Assessing Child Care in the Welfare Reform Era

Assessing Child Care in the Welfare Reform Era

LSOE faculty member aids major study of child care choices

By Sean Smith
Chronicle Editor

As Congress prepares to debate reauthorizing welfare reform, a study co-written by a Boston College researcher says the types of child care used by low-income families appear to offer little balance between quality and convenience.


Asst. Prof. Rebekah Levine Coley (LSOE): "One of the things that has changed in the national welfare debate as it relates to child care is we're seeing the issue framed in the context of school preparedness. We know that children have a better chance of success with strong early childhood development. But how likely is that to happen for a child from a low-income household with limited care options?" (Photo by Lee Pellegrini)
The Three-City Study, begun in 1998 by Asst. Prof. Rebekah Levine Coley (LSOE) and colleagues at five other universities, assessed the quality of care given by regulated child care centers and licensed home providers, as well as that by relatives in unlicensed home settings. Researchers also asked mothers to describe their level of satisfaction with their particular child care arrangements.

Using widely accepted standards for evaluating child care and development, the researchers found that licensed care centers and home-based providers offer better overall quality in child care, and that centers best meet children's developmental needs. But mothers said the informal settings offer more flexibility and accessibility and, the findings suggest, better provide the close-knit, maternalistic care their children would receive at home.

A policy brief of the study, "Child Care in the Era of Welfare Reform: Quality, Choices and Preferences," was released late last year.

Coley, the lead author of the report, says the results raise a quandary for social policy experts, lawmakers, educators and urban leaders, as well as families receiving welfare. As the 1996 Personal Responsibility and Work Opportunity Reconciliation Act that mandated welfare reforms is reauthorized by Congress this spring, the questions on child care will persist as well, she says.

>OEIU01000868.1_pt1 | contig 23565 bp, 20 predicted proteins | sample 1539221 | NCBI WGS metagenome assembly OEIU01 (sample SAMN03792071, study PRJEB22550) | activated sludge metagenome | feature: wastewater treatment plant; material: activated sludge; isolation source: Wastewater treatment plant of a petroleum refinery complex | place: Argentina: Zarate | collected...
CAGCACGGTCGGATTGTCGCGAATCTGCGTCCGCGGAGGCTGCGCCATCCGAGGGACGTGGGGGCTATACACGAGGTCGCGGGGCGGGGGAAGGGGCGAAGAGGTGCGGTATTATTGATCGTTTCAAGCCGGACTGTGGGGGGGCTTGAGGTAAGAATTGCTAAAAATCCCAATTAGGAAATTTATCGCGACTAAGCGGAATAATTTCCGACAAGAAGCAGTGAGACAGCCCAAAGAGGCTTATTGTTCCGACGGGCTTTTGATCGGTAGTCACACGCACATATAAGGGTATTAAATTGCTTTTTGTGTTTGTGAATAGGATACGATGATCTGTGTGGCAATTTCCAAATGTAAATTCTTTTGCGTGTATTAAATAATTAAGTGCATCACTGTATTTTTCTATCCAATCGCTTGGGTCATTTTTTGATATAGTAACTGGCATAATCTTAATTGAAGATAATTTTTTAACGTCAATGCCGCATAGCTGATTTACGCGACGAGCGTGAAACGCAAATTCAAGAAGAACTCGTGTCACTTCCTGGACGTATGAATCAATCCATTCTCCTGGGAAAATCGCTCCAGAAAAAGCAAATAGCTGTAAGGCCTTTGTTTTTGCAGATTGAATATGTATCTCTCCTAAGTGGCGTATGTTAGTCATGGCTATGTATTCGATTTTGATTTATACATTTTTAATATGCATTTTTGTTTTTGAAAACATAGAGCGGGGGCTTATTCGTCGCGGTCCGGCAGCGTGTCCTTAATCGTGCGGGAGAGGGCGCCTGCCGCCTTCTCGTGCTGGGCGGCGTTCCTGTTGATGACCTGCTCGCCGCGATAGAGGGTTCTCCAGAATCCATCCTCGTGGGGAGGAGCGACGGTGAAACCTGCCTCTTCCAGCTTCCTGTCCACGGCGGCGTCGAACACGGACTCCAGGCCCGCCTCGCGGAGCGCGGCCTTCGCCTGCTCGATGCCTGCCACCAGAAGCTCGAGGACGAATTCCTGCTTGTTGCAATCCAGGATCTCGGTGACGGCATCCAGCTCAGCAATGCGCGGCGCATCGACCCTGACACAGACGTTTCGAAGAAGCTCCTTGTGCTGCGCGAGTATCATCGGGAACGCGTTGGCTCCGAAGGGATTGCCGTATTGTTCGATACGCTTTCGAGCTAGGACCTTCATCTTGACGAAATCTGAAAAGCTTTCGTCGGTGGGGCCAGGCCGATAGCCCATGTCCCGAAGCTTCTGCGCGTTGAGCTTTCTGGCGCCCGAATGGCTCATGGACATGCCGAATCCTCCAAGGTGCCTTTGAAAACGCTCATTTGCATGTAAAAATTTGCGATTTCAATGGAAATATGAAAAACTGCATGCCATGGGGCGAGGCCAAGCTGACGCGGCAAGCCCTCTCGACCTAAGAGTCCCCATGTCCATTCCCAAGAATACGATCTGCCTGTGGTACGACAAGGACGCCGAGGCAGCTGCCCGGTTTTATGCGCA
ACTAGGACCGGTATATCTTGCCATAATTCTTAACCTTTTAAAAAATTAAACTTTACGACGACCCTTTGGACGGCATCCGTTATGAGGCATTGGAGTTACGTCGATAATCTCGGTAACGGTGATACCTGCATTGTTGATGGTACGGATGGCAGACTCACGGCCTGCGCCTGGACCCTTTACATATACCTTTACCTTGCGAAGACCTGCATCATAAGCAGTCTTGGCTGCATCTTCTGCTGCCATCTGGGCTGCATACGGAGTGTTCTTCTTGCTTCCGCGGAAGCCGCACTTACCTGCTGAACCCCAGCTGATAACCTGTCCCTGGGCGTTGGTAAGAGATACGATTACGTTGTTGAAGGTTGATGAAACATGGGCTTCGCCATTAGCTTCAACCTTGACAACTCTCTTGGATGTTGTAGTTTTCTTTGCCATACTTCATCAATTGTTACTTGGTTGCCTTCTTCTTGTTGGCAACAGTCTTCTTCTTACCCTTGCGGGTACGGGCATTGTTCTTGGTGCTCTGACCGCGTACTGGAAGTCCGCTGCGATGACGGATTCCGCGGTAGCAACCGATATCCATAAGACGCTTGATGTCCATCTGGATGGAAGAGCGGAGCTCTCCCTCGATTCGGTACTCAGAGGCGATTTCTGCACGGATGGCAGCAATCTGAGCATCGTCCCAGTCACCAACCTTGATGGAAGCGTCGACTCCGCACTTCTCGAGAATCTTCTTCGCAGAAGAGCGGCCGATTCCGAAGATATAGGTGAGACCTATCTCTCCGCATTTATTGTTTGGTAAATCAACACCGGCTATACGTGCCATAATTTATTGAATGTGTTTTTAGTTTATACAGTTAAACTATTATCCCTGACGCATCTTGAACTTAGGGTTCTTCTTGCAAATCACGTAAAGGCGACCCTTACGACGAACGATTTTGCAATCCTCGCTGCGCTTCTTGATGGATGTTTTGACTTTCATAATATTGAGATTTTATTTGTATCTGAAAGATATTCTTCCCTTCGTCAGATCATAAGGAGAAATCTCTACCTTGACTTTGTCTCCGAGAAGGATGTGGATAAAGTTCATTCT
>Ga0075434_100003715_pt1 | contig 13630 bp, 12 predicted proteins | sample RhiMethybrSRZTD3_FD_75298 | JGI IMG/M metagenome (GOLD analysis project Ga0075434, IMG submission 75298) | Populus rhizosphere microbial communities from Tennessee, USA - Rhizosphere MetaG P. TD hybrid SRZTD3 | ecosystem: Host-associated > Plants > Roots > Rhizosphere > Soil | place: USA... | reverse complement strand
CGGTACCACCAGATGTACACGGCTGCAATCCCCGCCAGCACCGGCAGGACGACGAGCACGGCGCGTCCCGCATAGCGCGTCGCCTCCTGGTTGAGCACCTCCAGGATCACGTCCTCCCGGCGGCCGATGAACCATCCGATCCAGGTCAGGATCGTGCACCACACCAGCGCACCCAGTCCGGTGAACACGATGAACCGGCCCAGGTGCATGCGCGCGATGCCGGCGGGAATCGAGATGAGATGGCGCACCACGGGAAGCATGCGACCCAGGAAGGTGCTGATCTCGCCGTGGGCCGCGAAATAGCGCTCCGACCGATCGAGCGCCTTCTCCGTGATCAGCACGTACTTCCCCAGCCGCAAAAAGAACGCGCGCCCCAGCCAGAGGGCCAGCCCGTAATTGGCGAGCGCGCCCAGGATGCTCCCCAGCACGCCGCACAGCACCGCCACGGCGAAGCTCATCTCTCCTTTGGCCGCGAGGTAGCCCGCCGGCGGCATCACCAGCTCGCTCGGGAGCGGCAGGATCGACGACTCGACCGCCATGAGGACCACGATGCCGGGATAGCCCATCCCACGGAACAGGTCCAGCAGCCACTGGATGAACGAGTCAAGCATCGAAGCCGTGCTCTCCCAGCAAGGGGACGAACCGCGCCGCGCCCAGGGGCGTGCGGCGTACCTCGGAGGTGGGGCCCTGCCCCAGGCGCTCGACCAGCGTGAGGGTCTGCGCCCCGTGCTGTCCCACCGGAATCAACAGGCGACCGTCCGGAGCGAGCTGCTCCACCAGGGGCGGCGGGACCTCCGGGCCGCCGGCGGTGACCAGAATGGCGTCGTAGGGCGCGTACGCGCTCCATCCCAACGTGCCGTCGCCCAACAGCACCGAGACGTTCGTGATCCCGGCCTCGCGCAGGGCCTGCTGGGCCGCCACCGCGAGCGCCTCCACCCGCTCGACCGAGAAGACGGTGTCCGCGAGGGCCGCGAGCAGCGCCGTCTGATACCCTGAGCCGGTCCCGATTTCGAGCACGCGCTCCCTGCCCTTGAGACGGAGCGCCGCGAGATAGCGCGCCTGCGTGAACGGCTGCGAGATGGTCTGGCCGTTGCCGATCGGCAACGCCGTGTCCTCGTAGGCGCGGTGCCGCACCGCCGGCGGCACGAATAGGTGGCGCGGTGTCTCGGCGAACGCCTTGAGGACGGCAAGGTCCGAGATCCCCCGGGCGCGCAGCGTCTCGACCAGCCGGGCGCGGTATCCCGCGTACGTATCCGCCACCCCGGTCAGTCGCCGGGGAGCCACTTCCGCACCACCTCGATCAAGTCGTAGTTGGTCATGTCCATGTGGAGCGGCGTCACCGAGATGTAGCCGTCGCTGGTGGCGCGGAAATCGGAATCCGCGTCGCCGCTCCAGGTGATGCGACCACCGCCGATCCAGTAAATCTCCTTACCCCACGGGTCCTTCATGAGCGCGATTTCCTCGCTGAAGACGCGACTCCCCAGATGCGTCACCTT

"We know that warm, stimulating and safe environments are centrally important for helping low-income children prepare for school," she said in a recent interview, "but we cannot ignore the needs of mothers for child care that is accessible, affordable and complies with their beliefs and standards."

Under the 1996 law, Aid to Families with Dependent Children, the cornerstone of American welfare, was replaced by Temporary Assistance for Needy Families, which restricted benefits while mandating a work requirement for recipients. In addition, rather than follow a federal standard, states were each able to determine their own criteria for public assistance, as well as the amount of the benefits and how long families could receive aid.

Coley said the research project, which took place in Boston, Chicago and San Antonio and was conducted by researchers from BC, the University of Texas, and Harvard, Johns Hopkins, Northwestern and Pennsylvania State universities, was intended to assess the impact of welfare reform on the well-being of children.

"Most experts consider welfare reform the most important social change since the introduction of Social Security," she said. "The vast majority of data collection related to welfare has been focused on mothers. But we know little, if anything, about how children are faring, what kind of care situations they are in.